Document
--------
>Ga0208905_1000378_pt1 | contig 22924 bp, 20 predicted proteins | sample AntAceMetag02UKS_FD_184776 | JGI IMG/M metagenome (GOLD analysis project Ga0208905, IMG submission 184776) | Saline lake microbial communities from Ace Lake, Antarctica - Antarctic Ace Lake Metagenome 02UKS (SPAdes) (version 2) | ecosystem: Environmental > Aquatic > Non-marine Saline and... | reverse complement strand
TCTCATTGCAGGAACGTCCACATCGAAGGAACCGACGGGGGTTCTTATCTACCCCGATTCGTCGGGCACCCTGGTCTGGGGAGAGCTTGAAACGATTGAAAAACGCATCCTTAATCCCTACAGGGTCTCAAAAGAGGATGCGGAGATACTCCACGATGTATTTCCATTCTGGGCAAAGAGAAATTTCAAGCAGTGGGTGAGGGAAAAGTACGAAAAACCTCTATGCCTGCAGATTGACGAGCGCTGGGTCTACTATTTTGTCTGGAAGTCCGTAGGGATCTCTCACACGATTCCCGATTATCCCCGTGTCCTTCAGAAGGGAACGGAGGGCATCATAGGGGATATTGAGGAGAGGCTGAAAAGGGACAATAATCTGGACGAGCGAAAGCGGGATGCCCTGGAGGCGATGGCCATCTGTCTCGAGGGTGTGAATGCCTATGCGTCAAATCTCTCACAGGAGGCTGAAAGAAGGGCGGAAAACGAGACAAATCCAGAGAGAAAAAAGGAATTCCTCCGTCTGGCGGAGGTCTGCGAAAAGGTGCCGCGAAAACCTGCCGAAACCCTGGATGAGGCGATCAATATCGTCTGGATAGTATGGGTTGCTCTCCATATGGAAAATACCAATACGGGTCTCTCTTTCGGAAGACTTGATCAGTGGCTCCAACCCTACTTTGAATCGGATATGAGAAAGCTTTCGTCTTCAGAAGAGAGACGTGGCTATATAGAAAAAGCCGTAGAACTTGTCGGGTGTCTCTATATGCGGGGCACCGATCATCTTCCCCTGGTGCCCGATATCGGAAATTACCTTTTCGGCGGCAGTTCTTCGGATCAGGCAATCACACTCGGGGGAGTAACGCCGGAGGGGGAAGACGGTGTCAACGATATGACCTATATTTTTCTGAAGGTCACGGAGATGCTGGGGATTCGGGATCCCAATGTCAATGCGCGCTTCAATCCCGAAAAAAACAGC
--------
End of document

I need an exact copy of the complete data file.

>Ga0208905_1000378_pt1 | contig 22924 bp, 20 predicted proteins | sample AntAceMetag02UKS_FD_184776 | JGI IMG/M metagenome (GOLD analysis project Ga0208905, IMG submission 184776) | Saline lake microbial communities from Ace Lake, Antarctica - Antarctic Ace Lake Metagenome 02UKS (SPAdes) (version 2) | ecosystem: Environmental > Aquatic > Non-marine Saline and... | reverse complement strand
TCTCATTGCAGGAACGTCCACATCGAAGGAACCGACGGGGGTTCTTATCTACCCCGATTCGTCGGGCACCCTGGTCTGGGGAGAGCTTGAAACGATTGAAAAACGCATCCTTAATCCCTACAGGGTCTCAAAAGAGGATGCGGAGATACTCCACGATGTATTTCCATTCTGGGCAAAGAGAAATTTCAAGCAGTGGGTGAGGGAAAAGTACGAAAAACCTCTATGCCTGCAGATTGACGAGCGCTGGGTCTACTATTTTGTCTGGAAGTCCGTAGGGATCTCTCACACGATTCCCGATTATCCCCGTGTCCTTCAGAAGGGAACGGAGGGCATCATAGGGGATATTGAGGAGAGGCTGAAAAGGGACAATAATCTGGACGAGCGAAAGCGGGATGCCCTGGAGGCGATGGCCATCTGTCTCGAGGGTGTGAATGCCTATGCGTCAAATCTCTCACAGGAGGCTGAAAGAAGGGCGGAAAACGAGACAAATCCAGAGAGAAAAAAGGAATTCCTCCGTCTGGCGGAGGTCTGCGAAAAGGTGCCGCGAAAACCTGCCGAAACCCTGGATGAGGCGATCAATATCGTCTGGATAGTATGGGTTGCTCTCCATATGGAAAATACCAATACGGGTCTCTCTTTCGGAAGACTTGATCAGTGGCTCCAACCCTACTTTGAATCGGATATGAGAAAGCTTTCGTCTTCAGAAGAGAGACGTGGCTATATAGAAAAAGCCGTAGAACTTGTCGGGTGTCTCTATATGCGGGGCACCGATCATCTTCCCCTGGTGCCCGATATCGGAAATTACCTTTTCGGCGGCAGTTCTTCGGATCAGGCAATCACACTCGGGGGAGTAACGCCGGAGGGGGAAGACGGTGTCAACGATATGACCTATATTTTTCTGAAGGTCACGGAGATGCTGGGGATTCGGGATCCCAATGTCAATGCGCGCTTCAATCCCGAAAAAAACAGC